Several notable LIV Golf members officially resigned from the DP World Tour on Wednesday night amid what has been a lengthy battle between the European circuit and its players.
Sergio Garcia, Ian Poulter, Richard Bland and Lee Westwood officially resigned from the Tour, the league announced in a statement. That came after they were “sanctioned for serious breaches” after leaving for the controversial Saudi Arabian-backed golf league last year.
“The DP World Tour would like to take this opportunity to thank the four players for the contribution they have made to the Tour and in particular to Sergio, Ian and Lee for the significant part they have played in Europe’s success in the Ryder Cup over many years,” the Tour said in a statement, in part.
“Their resignations, however, along with the sanctions imposed upon them, are a consequence of their own choices.”
Like the PGA Tour, the DP World Tour has punished its players for leaving for LIV Golf. The league has hit players with fines and suspensions for playing in conflicting events without permission, something a United Kingdom-based panel upheld in a lengthy legal battle.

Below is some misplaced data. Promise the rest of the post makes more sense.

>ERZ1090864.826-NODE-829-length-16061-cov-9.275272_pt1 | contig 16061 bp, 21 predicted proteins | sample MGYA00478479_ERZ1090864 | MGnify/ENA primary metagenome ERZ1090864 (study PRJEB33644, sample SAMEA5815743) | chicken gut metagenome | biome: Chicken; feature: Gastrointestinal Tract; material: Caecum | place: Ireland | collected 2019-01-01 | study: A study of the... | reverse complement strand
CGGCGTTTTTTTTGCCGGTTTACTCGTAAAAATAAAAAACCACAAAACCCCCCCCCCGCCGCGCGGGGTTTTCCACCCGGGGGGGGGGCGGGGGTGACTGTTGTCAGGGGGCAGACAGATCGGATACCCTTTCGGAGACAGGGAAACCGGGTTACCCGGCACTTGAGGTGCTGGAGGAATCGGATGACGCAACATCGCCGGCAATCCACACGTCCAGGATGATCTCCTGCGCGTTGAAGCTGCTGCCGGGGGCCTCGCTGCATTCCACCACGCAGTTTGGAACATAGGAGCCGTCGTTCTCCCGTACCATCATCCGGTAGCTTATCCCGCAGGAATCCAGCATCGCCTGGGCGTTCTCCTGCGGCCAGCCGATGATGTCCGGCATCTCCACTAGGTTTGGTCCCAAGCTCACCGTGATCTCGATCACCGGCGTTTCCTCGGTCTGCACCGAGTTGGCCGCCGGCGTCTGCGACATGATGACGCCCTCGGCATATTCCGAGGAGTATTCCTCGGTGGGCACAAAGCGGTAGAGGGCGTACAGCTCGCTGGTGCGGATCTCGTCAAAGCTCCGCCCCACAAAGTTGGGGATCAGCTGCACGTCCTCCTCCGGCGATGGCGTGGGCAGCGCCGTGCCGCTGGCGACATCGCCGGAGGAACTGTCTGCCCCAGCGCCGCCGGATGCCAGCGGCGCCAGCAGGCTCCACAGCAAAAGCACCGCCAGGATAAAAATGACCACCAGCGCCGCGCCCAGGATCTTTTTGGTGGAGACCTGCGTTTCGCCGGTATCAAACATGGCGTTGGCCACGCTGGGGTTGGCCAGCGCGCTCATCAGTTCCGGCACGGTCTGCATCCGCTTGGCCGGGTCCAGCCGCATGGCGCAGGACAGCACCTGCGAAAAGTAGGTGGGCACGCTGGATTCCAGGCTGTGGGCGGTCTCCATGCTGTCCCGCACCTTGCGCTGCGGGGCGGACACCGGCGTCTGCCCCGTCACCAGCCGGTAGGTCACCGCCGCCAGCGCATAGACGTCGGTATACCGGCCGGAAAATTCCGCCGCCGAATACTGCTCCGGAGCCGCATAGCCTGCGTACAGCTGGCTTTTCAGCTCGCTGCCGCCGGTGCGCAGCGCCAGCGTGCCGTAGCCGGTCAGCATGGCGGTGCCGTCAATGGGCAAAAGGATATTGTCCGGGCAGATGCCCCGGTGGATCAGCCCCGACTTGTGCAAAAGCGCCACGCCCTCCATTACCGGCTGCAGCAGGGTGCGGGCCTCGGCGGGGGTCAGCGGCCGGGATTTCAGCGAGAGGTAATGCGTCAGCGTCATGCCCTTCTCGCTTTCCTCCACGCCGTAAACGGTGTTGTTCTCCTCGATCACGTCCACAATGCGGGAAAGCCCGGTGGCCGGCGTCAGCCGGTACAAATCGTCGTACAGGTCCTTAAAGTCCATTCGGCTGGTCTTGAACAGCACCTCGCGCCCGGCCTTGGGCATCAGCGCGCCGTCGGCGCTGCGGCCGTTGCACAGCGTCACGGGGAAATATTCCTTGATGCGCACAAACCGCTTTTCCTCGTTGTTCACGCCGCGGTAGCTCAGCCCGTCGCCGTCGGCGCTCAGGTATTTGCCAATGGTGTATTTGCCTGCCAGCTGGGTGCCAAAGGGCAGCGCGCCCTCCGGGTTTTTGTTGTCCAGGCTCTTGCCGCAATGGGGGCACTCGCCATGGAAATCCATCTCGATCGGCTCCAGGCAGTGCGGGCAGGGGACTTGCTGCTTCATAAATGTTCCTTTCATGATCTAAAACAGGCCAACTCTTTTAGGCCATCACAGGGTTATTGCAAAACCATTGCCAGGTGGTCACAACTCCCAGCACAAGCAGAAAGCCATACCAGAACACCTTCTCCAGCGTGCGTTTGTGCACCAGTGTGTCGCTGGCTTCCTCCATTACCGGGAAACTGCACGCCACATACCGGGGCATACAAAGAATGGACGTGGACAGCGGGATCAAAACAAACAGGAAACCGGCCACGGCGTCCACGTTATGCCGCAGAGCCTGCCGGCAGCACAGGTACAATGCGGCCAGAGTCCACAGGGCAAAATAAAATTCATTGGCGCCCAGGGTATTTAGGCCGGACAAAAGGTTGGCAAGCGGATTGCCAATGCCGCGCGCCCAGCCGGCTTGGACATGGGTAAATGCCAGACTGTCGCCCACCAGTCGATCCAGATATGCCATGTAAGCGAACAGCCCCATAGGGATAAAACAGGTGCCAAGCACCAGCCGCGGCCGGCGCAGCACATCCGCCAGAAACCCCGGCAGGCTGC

The DP World Tour provided LIV golfers the opportunity to still earn Official World Golf Ranking points, something they can’t do with LIV Golf, and still allows European members to be eligible to play in the Ryder Cup. Garcia, Poulter, Bland and Westwood are now officially out of that conversation ahead of the next tournament this fall in Rome.
The resignations on Wednesday shouldn’t come as much of a surprise, especially when it comes to Garcia. The former Masters winner has been very outspoken about his support for LIV Golf, and even called out Rory McIlroy specifically in recent months for not siding with him on the issue. Garcia got into it with a reporter ahead of the Masters last month about LIV Golf, too.
Westwood has joined him. He called out the PGA Tour for being “hypocrites” after it changed certain rules to try and compete with LIV Golf last fall. Westwood, like plenty of others in the league, is just content ignoring all of the “sportswashing” criticism that he and the Saudi Arabian-backed league are getting.
“The questions on the Saudi government and their policies are unanswerable,” Westwood said last fall. “My response is just to try and not answer them. I’m not a politician. I’m a golfer.”